To observe a dog's guilty look. to witness a gorilla's self-sacrifice for a wounded mate, to watch an elephant herd's communal effort on behalf of a stranded calf--to catch animals in certain acts is to wonder what moves them. Might there he a code of ethics in the animal kingdom? Must an animal be human to he humane? In this provocative book, a renowned scientist takes on those who have declared ethics uniquely human Making a compelling case for a morality grounded in biology, he shows how ethical behavior is as much a matter of evolution as any other trait, in humans and animals alike. World famous for his brilliant descriptions of Machiavellian power plays among chimpanzees-the nastier side of animal life--Frans de Waal here contends that animals have a nice side as well. Making his case through vivid anecdotes drawn from his work with apes and monkeys and holstered by the intriguing, voluminous data from his and others' ongoing research, de Waal shows us that many of the building blocks of morality are natural: they can he observed in other animals. Through his eyes, we see how not just primates but all kinds of animals, from marine mammals to dogs, respond to social rules, help each other, share food, resolve conflict to mutual satisfaction, even develop a crude sense of justice and fairness. Natural selection may be harsh, but it has produced highly successful species that survive through cooperation and mutual assistance. De Waal identifies this paradox as the key to an evolutionary account of morality, and demonstrates that human morality could never have developed without the foundation of fellow feeling our species shares with other animals. As his work makes clear, a morality grounded in biology leads to an entirely different conception of what it means to he human--and humane.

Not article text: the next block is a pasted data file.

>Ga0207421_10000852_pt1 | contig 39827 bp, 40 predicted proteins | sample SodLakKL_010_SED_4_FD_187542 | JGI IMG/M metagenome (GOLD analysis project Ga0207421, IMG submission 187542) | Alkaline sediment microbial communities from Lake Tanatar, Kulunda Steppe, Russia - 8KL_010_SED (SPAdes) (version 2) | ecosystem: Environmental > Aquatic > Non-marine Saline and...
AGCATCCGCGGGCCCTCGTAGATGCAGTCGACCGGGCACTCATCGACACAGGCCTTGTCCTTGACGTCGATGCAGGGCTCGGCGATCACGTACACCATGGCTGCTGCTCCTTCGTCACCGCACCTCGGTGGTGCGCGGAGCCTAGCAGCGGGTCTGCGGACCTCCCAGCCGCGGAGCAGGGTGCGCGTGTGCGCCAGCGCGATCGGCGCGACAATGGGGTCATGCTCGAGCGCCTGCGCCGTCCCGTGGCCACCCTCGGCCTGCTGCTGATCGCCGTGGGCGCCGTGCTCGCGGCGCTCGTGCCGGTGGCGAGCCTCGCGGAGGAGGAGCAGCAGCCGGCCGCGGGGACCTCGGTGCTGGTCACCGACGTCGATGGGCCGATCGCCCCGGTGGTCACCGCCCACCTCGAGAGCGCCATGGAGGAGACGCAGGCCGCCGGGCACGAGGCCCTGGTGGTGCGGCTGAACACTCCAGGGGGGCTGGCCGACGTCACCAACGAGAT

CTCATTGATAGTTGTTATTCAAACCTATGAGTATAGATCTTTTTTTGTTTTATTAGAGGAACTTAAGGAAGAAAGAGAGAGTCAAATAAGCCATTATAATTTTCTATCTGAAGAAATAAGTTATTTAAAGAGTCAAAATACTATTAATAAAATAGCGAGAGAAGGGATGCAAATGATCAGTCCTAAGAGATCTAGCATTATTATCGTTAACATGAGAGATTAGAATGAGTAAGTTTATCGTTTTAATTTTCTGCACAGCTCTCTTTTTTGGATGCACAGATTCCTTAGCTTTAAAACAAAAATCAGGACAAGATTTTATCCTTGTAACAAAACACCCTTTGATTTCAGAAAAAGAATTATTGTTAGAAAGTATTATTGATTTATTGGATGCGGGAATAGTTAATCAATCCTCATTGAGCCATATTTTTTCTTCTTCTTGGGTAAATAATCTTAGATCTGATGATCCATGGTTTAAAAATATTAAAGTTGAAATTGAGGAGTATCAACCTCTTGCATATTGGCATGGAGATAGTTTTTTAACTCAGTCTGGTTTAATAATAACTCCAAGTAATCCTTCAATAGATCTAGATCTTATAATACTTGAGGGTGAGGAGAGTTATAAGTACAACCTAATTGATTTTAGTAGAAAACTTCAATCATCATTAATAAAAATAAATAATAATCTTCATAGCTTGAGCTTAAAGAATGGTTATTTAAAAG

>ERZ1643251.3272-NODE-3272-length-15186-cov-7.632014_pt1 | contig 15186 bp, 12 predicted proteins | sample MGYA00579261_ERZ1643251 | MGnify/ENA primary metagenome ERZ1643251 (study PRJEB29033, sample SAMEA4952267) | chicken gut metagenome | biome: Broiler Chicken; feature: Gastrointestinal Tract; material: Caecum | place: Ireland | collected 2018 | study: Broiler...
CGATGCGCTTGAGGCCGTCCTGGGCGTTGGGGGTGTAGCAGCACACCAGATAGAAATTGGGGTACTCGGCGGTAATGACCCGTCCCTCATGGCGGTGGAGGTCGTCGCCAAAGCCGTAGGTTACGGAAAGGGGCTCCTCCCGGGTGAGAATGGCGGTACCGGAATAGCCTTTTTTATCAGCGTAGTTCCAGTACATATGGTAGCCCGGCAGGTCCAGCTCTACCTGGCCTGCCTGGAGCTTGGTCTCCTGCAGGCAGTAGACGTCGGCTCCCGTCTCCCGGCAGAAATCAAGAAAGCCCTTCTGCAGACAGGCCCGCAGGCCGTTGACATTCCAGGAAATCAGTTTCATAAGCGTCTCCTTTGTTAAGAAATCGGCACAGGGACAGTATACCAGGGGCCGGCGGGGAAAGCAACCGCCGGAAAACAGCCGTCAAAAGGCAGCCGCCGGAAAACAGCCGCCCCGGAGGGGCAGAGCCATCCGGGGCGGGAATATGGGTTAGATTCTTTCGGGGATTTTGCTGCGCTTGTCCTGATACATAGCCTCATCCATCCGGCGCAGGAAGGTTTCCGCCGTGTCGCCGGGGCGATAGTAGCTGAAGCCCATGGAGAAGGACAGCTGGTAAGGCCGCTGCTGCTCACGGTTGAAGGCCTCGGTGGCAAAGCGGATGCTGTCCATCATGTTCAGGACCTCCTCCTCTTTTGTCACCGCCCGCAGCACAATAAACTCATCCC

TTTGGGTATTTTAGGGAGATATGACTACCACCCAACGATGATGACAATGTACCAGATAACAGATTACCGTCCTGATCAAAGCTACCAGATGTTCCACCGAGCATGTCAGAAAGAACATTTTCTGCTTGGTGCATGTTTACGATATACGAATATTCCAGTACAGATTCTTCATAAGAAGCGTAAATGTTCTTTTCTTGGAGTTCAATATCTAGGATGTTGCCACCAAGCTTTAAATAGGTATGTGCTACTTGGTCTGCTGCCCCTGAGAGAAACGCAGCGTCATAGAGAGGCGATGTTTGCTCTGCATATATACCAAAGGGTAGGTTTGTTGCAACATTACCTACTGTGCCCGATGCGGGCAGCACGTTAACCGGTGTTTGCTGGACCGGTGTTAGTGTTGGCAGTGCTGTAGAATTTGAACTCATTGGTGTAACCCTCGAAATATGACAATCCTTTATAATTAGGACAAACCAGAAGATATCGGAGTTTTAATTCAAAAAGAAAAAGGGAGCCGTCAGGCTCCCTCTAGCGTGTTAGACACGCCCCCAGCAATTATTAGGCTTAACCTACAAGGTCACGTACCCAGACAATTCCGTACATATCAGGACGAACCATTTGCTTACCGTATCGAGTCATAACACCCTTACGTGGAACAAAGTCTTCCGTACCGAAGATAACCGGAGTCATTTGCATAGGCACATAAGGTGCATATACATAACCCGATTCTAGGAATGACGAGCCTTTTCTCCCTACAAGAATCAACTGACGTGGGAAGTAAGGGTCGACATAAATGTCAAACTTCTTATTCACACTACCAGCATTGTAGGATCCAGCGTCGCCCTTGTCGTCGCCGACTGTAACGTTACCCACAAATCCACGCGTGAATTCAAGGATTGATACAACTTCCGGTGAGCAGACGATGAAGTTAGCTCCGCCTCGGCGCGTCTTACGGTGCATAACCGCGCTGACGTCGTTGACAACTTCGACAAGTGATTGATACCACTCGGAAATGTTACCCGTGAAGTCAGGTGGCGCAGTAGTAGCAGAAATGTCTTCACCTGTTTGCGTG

What people are saying - Write a review
GOOD NATURED: The Origins of Right and Wrong in Humans and Other AnimalsUser Review - Jane Doe - Kirkus
Can we recognize a sense of morality in creatures other than ourselves? De Waal (Peacemaking Among Primates, 1989, etc.) asks, then smartly, rangingly, appealingly deploys his ethozoological ... Read full review
Other editions - View all
adult males aggression alliances alpha male animal behavior Arnhem attack Azalea baboons biologists biology bonobos cage captive capuchin monkeys capuchins chimpanzee colony chimpanzees cognitive competition conflict cooperation developed dolphins dominant emotional empathy environment ethologists ethology evolution evolutionary example experience feelings female fight gene gorilla grooming hand hierarchy high-ranking human morality individuals infant interests Japanese macaques juveniles kin selection Kropotkin learned look Luit macaques mates matriline meat monkeys and apes mother Mozu muriquis mutual nature never Nikkie observed offspring other's perhaps position predation Primate Center primates primatologist print version psychologists punishment rank reciprocal altruism reconciliation refer relation relationships rhesus group rhesus monkeys rival rules scientists screaming selfish sharing social society sociobiology species status stump-tailed macaques stump-tails subordinate sympathy tendency theory tion tolerance victim view this image Waal whereas wild Yerkes Yeroen